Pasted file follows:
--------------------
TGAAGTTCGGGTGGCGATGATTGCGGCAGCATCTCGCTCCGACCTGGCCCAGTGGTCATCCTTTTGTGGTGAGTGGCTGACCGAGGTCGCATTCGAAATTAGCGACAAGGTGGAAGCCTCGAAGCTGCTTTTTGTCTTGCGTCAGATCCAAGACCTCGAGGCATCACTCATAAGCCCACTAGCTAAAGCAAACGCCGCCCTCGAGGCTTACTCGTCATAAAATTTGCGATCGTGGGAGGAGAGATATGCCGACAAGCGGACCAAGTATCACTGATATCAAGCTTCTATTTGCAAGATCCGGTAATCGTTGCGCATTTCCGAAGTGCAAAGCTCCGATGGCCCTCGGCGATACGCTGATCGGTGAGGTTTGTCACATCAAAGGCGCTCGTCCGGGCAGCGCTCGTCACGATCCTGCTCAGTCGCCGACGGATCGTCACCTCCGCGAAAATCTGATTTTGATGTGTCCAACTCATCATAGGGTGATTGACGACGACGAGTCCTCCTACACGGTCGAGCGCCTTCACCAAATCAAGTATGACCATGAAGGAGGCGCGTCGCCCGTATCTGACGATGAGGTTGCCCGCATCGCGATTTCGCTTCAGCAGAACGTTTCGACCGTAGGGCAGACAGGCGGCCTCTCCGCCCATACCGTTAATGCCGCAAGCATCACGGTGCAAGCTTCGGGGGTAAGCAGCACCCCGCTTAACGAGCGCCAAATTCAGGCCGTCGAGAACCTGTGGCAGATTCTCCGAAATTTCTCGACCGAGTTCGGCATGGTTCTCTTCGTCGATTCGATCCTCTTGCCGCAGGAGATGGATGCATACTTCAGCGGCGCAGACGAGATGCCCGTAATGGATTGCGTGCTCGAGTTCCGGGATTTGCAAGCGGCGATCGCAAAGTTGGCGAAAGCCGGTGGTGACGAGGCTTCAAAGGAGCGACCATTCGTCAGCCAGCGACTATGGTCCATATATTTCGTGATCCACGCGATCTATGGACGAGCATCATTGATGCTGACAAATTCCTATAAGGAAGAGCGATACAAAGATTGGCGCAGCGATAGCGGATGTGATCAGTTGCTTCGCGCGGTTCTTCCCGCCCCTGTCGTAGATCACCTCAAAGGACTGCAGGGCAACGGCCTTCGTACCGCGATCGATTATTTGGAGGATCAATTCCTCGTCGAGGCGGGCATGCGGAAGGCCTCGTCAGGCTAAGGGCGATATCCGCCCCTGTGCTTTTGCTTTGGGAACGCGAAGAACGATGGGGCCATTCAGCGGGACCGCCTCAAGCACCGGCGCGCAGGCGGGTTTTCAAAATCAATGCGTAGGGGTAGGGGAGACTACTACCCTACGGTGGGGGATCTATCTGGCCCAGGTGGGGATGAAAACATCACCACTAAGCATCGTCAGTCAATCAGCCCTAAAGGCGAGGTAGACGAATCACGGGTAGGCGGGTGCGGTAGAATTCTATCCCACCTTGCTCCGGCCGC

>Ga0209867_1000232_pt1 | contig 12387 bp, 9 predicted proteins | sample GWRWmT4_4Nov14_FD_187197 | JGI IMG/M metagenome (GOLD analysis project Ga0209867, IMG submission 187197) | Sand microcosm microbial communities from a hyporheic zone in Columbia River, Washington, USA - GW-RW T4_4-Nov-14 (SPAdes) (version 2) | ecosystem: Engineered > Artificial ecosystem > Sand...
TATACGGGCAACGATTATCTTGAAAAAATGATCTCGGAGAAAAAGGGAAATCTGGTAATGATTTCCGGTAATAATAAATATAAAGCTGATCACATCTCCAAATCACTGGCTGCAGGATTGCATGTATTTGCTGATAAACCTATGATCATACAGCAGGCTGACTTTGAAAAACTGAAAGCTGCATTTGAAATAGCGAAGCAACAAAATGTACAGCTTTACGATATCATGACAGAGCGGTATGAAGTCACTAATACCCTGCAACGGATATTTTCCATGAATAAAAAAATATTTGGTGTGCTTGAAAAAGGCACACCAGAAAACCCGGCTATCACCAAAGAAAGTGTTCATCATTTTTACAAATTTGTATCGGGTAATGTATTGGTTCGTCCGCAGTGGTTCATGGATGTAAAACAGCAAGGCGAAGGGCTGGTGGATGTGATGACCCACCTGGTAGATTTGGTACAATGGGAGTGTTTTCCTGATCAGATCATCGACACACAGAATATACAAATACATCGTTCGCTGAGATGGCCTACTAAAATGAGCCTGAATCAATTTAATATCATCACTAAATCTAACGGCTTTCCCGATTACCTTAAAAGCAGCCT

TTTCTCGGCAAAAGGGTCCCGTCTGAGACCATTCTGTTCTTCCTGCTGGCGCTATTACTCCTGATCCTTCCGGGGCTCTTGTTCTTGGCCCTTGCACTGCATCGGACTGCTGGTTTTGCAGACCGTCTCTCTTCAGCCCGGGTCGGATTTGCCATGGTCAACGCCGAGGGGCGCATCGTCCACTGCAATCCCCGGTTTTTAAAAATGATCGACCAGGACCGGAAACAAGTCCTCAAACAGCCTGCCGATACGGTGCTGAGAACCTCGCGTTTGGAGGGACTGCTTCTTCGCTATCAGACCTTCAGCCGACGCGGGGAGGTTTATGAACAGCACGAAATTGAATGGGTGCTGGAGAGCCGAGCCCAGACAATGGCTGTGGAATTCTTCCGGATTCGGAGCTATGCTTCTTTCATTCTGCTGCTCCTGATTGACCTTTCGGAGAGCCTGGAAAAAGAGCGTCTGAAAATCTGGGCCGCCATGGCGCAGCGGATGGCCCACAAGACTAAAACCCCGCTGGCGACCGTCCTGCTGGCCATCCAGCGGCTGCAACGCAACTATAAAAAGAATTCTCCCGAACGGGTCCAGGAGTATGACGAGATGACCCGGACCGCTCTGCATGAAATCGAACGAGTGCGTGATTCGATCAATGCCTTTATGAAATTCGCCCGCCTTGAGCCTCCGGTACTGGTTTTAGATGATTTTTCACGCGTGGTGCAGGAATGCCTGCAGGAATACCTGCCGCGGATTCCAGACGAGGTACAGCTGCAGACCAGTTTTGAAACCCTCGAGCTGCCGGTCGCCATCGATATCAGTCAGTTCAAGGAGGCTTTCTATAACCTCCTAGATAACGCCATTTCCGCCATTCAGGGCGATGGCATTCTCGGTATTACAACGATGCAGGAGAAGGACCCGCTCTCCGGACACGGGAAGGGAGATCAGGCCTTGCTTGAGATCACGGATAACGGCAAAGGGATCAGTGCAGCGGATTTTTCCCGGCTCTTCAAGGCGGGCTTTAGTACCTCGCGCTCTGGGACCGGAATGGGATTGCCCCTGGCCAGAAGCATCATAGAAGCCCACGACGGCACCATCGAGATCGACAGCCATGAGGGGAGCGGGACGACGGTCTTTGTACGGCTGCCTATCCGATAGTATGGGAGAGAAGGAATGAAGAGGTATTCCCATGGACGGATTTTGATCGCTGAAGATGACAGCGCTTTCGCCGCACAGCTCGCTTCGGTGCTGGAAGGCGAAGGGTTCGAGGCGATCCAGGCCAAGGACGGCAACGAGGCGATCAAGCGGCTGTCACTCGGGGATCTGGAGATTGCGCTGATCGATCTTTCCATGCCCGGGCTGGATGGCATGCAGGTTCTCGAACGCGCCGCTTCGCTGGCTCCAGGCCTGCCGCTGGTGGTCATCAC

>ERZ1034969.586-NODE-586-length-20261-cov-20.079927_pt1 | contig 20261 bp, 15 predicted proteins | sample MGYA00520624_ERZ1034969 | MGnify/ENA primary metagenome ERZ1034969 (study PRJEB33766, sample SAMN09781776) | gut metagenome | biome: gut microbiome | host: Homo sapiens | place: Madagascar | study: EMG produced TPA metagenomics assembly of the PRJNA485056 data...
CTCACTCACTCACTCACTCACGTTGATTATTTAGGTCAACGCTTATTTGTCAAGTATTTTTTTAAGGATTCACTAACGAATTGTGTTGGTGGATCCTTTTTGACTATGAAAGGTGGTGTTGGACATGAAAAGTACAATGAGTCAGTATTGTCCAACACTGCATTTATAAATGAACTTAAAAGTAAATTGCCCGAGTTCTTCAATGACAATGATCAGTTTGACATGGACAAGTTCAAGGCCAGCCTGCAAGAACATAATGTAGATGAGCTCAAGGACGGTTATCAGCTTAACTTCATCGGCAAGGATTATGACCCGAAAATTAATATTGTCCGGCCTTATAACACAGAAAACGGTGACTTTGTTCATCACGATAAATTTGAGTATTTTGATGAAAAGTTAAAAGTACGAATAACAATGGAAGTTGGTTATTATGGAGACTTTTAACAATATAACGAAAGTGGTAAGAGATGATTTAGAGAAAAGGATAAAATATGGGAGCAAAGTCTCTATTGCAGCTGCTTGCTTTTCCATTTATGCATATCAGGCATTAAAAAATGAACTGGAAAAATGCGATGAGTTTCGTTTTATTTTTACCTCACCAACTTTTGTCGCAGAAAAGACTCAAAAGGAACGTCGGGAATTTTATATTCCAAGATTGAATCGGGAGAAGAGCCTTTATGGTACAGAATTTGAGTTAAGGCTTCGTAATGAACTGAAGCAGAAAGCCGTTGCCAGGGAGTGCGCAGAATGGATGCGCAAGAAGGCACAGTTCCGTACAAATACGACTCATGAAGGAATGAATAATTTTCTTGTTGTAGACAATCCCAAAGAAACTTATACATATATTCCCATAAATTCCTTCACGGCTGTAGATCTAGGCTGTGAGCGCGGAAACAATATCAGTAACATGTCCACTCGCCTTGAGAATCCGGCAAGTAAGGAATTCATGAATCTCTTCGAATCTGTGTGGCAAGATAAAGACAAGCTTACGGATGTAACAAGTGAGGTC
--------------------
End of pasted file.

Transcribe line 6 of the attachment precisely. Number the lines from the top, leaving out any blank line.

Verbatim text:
CTCACTCACTCACTCACTCACGTTGATTATTTAGGTCAACGCTTATTTGTCAAGTATTTTTTTAAGGATTCACTAACGAATTGTGTTGGTGGATCCTTTTTGACTATGAAAGGTGGTGTTGGACATGAAAAGTACAATGAGTCAGTATTGTCCAACACTGCATTTATAAATGAACTTAAAAGTAAATTGCCCGAGTTCTTCAATGACAATGATCAGTTTGACATGGACAAGTTCAAGGCCAGCCTGCAAGAACATAATGTAGATGAGCTCAAGGACGGTTATCAGCTTAACTTCATCGGCAAGGATTATGACCCGAAAATTAATATTGTCCGGCCTTATAACACAGAAAACGGTGACTTTGTTCATCACGATAAATTTGAGTATTTTGATGAAAAGTTAAAAGTACGAATAACAATGGAAGTTGGTTATTATGGAGACTTTTAACAATATAACGAAAGTGGTAAGAGATGATTTAGAGAAAAGGATAAAATATGGGAGCAAAGTCTCTATTGCAGCTGCTTGCTTTTCCATTTATGCATATCAGGCATTAAAAAATGAACTGGAAAAATGCGATGAGTTTCGTTTTATTTTTACCTCACCAACTTTTGTCGCAGAAAAGACTCAAAAGGAACGTCGGGAATTTTATATTCCAAGATTGAATCGGGAGAAGAGCCTTTATGGTACAGAATTTGAGTTAAGGCTTCGTAATGAACTGAAGCAGAAAGCCGTTGCCAGGGAGTGCGCAGAATGGATGCGCAAGAAGGCACAGTTCCGTACAAATACGACTCATGAAGGAATGAATAATTTTCTTGTTGTAGACAATCCCAAAGAAACTTATACATATATTCCCATAAATTCCTTCACGGCTGTAGATCTAGGCTGTGAGCGCGGAAACAATATCAGTAACATGTCCACTCGCCTTGAGAATCCGGCAAGTAAGGAATTCATGAATCTCTTCGAATCTGTGTGGCAAGATAAAGACAAGCTTACGGATGTAACAAGTGAGGTC